But this isn’t the case.

All I’m saying is that in this age where everything happens quickly and gets reported even quicker, journalists need to remember what it is they’re trying to accomplish.

So collaborate with citizens. Start new publications, in print or online. Become a one-man show like Kery Murakami at the Seattle Post-Globe.

Just remember: Focus on the product. Keep your readers in mind. Be innovative. But don’t be a part of the fluff spewing around cyberspace.

Journalism isn’t a reality show, it supposed to show reality.

Don’t miss the boat on hyperlocal partnering

Looking around the newspaper industry, the big conglomerate-owned publications are in trouble, but the small-town weeklies seem to be okay.

Therefore, it would seem that as news moves online, the race to capture the hyperlocal audience would be fierce.

But, this isn’t necessarily so. Which begs the question: Why not?

After all, the majority of people in this county don’t live in cities according to a Pew Research Center study.

Sure there are papers – like The Miami Herald, The Seattle Times and several others – that are partnering with supplemental blogs to add a local flavor, but this seems largely an academic exercise rather than an economic attempt to capture a readership.

Don’t get me wrong, journalism’s core values are relatively academic, but the business model is largely a professional endeavor grounded in trial and error.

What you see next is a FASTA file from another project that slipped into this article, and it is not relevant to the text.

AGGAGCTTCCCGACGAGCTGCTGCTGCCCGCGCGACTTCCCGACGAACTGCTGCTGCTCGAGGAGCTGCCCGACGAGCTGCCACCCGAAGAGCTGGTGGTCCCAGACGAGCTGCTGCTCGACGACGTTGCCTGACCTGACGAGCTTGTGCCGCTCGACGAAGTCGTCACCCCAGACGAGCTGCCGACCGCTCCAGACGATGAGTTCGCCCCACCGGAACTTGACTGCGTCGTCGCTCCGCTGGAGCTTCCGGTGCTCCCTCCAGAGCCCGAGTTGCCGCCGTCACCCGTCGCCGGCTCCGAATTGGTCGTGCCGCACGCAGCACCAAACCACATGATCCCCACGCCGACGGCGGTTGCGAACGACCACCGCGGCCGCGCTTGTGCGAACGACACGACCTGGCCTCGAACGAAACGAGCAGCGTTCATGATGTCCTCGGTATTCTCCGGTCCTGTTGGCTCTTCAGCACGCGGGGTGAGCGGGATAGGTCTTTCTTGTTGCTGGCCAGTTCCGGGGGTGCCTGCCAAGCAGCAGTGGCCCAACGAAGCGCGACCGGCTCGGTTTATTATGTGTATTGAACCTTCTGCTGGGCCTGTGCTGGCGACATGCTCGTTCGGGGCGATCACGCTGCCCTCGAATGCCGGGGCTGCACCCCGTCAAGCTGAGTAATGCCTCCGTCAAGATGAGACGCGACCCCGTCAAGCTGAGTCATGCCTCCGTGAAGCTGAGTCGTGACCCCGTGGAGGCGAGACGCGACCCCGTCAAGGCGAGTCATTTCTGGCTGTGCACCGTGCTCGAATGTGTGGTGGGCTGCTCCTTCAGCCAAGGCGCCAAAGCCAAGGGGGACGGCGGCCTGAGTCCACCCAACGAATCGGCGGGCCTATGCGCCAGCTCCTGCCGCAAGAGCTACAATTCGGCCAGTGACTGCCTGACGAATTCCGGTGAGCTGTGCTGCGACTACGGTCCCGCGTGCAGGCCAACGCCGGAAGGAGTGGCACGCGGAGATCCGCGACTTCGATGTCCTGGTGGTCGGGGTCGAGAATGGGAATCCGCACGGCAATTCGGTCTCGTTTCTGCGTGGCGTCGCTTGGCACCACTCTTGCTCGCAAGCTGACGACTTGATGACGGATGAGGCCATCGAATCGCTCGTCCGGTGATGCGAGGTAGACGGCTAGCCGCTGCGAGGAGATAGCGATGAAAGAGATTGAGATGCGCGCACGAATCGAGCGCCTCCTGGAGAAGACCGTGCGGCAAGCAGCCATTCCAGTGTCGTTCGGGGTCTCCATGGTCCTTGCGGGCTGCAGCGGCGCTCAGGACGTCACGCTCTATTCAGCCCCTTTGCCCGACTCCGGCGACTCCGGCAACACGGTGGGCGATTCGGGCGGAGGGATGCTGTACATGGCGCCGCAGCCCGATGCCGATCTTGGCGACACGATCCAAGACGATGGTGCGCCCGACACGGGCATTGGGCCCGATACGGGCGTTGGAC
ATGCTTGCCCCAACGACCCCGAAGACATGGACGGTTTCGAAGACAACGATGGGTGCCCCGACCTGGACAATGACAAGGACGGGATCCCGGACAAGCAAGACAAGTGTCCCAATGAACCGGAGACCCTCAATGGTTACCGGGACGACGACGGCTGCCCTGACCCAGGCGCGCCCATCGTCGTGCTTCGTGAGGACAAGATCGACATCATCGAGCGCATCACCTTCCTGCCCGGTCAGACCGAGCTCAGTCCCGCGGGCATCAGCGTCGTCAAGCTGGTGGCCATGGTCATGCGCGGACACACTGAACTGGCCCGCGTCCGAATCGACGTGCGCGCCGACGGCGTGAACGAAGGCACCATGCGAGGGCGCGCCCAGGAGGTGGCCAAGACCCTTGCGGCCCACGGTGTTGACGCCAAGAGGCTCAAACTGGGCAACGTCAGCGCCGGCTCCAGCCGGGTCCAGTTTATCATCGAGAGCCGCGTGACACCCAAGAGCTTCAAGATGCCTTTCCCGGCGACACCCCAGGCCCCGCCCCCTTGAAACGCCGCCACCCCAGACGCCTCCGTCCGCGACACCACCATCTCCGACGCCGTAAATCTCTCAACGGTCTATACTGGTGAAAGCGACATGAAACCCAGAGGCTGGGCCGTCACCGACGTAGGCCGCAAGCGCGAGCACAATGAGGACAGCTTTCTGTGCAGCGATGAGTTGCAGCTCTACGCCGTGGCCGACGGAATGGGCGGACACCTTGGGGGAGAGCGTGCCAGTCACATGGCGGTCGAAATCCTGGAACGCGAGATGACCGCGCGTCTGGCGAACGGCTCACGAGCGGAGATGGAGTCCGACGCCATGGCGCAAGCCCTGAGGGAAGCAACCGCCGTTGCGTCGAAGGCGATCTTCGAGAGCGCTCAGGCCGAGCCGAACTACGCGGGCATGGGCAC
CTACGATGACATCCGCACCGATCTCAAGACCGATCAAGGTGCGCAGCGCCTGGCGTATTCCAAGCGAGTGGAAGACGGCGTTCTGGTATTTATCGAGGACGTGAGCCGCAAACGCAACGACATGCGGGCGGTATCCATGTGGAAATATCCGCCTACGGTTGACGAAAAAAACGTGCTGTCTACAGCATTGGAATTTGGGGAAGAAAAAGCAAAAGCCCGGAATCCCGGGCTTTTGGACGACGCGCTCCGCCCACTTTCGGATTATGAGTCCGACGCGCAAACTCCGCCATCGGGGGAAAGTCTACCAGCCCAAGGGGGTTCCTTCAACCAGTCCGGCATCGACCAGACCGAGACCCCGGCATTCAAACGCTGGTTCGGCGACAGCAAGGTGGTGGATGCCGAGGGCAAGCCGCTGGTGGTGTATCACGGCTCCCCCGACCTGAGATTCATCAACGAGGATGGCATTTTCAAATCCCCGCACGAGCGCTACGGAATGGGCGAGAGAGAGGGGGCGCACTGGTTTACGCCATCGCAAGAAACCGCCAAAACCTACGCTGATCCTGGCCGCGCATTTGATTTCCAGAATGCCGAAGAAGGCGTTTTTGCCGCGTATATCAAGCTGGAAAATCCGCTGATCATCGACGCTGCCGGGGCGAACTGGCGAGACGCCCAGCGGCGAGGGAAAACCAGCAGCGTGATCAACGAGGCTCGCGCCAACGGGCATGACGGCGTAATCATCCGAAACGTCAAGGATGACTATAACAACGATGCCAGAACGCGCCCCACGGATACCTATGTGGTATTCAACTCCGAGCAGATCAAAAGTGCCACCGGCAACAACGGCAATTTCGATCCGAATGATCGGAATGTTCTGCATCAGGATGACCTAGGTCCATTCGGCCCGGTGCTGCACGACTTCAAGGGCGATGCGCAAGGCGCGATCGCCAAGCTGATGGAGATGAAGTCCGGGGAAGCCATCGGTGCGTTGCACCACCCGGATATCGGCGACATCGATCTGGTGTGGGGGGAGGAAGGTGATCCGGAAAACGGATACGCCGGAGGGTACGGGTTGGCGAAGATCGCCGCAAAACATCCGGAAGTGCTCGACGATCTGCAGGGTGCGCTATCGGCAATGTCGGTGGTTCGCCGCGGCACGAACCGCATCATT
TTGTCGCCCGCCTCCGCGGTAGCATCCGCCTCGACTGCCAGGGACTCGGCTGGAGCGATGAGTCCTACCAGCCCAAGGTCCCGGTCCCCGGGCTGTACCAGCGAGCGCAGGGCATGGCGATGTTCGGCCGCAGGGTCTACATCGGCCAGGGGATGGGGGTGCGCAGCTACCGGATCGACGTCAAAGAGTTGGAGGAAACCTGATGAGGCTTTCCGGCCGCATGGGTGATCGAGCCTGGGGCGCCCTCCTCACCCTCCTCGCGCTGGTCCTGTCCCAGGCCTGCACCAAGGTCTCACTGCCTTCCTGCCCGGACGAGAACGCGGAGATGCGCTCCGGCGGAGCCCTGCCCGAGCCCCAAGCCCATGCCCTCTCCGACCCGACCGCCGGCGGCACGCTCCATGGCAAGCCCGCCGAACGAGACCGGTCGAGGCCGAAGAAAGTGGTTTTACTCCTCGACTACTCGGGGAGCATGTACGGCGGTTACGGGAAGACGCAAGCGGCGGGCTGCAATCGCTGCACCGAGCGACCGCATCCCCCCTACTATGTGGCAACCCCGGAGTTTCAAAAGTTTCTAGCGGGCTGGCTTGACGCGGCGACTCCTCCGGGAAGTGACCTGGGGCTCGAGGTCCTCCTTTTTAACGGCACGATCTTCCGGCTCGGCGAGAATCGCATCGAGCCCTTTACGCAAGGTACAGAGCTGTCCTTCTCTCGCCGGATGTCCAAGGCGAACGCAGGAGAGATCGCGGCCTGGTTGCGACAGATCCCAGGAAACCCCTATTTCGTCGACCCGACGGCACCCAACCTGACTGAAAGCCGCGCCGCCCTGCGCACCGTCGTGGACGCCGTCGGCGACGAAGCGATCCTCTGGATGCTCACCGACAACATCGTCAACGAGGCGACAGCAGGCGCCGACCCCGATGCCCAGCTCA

Embracing “journalistic tendencies as a common denominator” as Peggy Sturdivant calls it, and allowing for the collaboration between citizen and journalist with an increasingly blurred line of demarcation between viable local news produced by “amateurs” and more substantiated (from an economic perspective) publications produced by “professionals” can help ensure the survival of the craft as a whole.

After all, the goal is to attract readers to what we write.

Could it be that once again – as was the case with online classified advertising and the advent of Craigslist – that mainstream publications are missing the boat? For their sake, I hope not.

News is moving online. There’s no point in denying it.

As New Haven Independent editor Paul Bass said, “Power of the press now belongs not to those who own one, but to those who own a modem. We own a modem.”

This is one basis of the Internet revolution pertaining to journalism. Publishing content is relatively simple and inexpensive and no longer limited to those who can afford expensive printing presses.

Of course, the other side of the coin is that while with printed material it costs only a small fee for access, the free material published online requires readers to have Internet access (shockingly, not everyone does).

However, this problem will soon be a moot point. Just this week, the Federal Communications Commission unveiled a plan to spread broadband access to rural areas.

Not too long ago, people couldn’t read news on their phones; now, most everyone has a smartphone capable of more sophisticated stuff than the computers of five years ago. So, it shouldn’t take long for rural readers’ technology to catch up to that of rural publishers.

With the access problem effectively sidestepped, local startups are free to return to practicing journalism.